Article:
‘Bricolage’ (temporary name) is a research and development project into the production of a new work that centres around the process of growing artistic, microscopic, autonomous and living biological robots that during their exhibition self-assemble into one, large scale (can be seen with the naked eye) biobot or a living kinetic sculpture. We propose to implement (grow) heart muscle cells (Biological motors) deep inside and onto silk structure (Biobot’s body) to produce predictable, repeatable contractions with the intent to propel a biological kinetic micro-artwork.

Please find below images and videos that demonstrate the huge potential of the project  and the current state of our research that highlights the feasibility of such a complex and ambitious proposal

Guy Ben-Ary and Nathan Thompson working in SymbioticA Labs.


 Stem cells growing in tissue culture conditions

Stem Cells

Heart Muscle Cells beating/twitching in a Petri dish. 

The following movie was taken in real time. It demonstrates the incredible properties of the heart muscle cells and their potential to be used as bio-motors or actuators. This movie was magnified x100 via a microscope.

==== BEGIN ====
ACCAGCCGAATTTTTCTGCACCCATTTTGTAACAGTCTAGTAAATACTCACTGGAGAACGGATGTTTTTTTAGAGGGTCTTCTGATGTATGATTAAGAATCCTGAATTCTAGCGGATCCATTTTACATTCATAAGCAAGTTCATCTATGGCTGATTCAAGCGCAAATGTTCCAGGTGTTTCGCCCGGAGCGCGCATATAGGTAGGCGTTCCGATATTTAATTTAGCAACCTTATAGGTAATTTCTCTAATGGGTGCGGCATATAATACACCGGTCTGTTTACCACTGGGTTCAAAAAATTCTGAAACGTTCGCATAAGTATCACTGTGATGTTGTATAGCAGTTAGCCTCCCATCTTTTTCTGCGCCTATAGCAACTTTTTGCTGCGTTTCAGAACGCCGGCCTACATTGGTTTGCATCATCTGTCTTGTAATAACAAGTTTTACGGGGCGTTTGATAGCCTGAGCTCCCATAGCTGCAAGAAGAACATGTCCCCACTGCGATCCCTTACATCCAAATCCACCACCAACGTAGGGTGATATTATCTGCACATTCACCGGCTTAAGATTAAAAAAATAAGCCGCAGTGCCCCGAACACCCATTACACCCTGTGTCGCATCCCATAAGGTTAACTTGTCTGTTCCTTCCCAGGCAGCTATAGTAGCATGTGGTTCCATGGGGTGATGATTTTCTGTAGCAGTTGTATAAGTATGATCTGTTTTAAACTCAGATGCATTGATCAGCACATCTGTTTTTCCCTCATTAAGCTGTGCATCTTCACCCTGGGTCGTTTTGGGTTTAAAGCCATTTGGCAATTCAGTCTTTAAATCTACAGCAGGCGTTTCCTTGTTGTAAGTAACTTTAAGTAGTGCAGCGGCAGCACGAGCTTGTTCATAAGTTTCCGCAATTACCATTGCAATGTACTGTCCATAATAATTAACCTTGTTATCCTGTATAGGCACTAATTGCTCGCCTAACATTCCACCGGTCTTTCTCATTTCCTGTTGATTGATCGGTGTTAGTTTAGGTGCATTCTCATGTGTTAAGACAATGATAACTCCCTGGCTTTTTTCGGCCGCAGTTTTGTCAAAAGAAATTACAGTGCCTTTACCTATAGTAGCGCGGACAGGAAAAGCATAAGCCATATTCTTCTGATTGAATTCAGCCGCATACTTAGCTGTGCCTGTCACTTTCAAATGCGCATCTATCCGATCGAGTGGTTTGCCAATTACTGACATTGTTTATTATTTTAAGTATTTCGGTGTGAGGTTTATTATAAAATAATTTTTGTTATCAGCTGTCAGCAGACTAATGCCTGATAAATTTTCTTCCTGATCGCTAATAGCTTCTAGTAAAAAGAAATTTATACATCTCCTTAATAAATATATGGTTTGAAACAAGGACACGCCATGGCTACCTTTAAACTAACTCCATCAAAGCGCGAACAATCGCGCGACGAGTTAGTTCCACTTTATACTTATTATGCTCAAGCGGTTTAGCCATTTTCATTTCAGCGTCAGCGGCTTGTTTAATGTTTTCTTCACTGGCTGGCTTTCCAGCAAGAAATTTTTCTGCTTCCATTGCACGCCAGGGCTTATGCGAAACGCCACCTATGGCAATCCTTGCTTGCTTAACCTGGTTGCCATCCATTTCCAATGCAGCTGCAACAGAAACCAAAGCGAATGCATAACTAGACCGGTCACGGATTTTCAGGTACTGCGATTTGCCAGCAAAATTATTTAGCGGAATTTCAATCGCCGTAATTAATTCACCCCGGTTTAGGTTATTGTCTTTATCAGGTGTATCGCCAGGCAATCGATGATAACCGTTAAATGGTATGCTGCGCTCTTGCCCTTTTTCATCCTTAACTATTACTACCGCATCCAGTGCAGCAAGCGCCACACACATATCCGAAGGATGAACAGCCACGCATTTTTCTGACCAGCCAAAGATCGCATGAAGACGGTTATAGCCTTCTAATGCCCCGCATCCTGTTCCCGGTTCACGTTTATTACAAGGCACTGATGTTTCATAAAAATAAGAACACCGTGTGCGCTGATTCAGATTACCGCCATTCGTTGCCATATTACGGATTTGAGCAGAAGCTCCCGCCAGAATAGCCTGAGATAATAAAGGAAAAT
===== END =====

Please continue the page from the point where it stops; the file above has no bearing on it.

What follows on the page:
Movie 1

Bodies made of silk

The process of printing silk with light on a motorized microscope is unique. The innovative printing process we developed uses aqueous silk,  that is treated with a photosensitive compound inducing hardening when exposed to light, thus the tiny light beam from the microscope is momentarily shone onto the silk in the pattern I have designed on screen, then what results is a silk structure ready for seeding with twitching cells.

Silk Lith Res test




Bricolage Prototypes – Heart Muscle cells moving bodies of silk

At first we grew the heart muscle cells over silk fibers. This video clearly shows how the heart muscle cells bend the fiber. This was our first step in the making of an animated robotic body.

The movie shows how heart muscle cells grow in masses (They are the dark opaque flash on the left hand side) onto the silk structure and bends the silk (the clear, structure with the rough surface).

This movie represents our best trial. The movie shows the silk scaffolds ‘swimming’ in media solution. This could be seen with the naked eye !! and not via a microscope.